Tribal Impacts

Enbridge and other pipeline companies have encountered strong opposition from different tribes throughout the region.


Exposed pipeline on the Fond du Lac Reservation in Northeastern Minnesota.

Enbridge’s  preferred corridor for the new Sandpiper and Line 3 Replacement pipeline bisects the 1855 treaty territory, a region of the state in which tribal hunting, fishing, and gathering rights are federally guaranteed. Wild rice, or manoomin, grows in abundance in the region and is critical to the culture and identity of tribes as well as an important food and income source. Many have spoken out against the pipeline, including the Mille Lacs and White Earth Ojibwe bands.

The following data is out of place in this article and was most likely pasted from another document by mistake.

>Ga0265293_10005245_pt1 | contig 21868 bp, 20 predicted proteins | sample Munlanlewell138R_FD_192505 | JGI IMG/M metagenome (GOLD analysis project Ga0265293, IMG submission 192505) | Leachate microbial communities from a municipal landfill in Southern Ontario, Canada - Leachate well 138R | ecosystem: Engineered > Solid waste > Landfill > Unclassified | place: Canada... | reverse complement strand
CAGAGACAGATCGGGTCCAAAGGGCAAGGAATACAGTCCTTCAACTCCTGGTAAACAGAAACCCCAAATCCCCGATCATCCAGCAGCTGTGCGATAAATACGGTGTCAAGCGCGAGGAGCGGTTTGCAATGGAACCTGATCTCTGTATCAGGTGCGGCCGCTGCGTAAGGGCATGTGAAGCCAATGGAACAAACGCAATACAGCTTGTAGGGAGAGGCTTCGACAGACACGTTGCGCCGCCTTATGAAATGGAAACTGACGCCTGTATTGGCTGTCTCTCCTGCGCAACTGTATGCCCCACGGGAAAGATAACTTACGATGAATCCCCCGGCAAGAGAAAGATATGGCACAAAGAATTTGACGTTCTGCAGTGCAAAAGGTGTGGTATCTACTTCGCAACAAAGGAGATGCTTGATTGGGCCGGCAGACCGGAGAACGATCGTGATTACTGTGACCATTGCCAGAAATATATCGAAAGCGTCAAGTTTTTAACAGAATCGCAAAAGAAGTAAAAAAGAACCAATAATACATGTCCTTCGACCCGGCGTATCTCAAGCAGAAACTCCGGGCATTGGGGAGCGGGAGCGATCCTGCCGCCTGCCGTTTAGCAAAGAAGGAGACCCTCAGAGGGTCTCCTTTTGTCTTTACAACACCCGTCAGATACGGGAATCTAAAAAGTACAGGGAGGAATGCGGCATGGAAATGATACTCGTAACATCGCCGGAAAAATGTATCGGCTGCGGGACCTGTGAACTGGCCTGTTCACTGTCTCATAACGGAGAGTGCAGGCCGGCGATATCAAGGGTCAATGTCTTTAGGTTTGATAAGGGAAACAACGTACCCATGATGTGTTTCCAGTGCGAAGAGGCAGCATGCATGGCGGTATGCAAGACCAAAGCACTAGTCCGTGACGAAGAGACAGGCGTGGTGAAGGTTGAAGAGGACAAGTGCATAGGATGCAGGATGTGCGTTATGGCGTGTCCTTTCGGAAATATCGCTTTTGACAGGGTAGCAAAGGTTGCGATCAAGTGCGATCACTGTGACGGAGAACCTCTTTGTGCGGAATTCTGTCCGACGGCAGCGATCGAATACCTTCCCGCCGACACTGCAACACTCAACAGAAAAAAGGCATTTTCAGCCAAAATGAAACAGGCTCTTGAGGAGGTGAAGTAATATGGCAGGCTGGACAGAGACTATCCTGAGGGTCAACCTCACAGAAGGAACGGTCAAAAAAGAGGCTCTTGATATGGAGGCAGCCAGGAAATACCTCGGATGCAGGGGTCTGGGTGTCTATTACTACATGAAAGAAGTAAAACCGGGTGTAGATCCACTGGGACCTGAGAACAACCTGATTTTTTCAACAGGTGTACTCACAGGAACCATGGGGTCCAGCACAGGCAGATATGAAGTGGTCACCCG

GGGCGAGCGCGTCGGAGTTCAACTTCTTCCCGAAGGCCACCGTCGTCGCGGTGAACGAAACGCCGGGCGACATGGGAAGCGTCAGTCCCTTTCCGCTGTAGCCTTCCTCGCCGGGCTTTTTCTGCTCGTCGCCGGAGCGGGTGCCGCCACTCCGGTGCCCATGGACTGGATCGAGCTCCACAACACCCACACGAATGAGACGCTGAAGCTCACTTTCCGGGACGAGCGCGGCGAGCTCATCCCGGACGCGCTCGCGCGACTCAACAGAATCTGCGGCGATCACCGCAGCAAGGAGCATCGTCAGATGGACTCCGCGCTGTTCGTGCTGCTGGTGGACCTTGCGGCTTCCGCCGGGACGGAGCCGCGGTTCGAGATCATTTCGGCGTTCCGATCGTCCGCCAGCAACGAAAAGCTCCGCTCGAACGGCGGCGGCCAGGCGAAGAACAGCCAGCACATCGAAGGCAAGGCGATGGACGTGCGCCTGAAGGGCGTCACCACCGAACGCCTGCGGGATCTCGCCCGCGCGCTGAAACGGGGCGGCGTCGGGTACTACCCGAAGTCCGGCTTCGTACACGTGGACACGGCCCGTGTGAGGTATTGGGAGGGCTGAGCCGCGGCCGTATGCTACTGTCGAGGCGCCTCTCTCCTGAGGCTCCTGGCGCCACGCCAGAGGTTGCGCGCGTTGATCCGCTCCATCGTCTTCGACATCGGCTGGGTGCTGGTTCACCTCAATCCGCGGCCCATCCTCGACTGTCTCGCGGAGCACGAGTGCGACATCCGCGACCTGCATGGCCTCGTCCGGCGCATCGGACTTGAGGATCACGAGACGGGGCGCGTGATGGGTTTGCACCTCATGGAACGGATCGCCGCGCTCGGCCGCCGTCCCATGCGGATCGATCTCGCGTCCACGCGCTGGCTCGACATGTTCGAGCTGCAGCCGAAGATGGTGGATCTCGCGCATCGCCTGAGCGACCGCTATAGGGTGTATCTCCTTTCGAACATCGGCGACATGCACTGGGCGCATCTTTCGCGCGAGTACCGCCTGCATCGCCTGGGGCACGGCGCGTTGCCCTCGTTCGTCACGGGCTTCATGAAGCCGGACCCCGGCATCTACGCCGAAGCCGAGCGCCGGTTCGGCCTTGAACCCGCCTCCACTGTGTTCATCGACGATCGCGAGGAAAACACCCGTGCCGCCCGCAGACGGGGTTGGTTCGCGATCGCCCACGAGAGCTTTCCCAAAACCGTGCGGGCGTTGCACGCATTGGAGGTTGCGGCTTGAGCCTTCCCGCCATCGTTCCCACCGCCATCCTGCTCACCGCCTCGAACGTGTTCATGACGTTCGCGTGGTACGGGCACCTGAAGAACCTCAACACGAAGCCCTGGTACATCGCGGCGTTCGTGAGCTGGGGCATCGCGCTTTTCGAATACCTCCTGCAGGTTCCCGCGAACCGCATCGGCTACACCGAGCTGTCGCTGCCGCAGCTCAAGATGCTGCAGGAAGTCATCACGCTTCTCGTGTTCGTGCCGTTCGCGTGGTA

After intense outcry in opposition to the Sandpiper Pipeline, Marathon announced it would pull its investment in the Sandpiper and instead invest in the Dakota Access pipeline through Iowa.  The Standing Rock Sioux have asked for the rejection of this pipeline, which crosses tribal land.  In the mean time, they have set up the Sacred Stone Camp on the Standing Rock reservation to stop the pipeline.  There has been an outpouring of support from around the country, including celebrities. The Ho-Chunk and Lac du Flambeau tribes have also passed resolutions in support.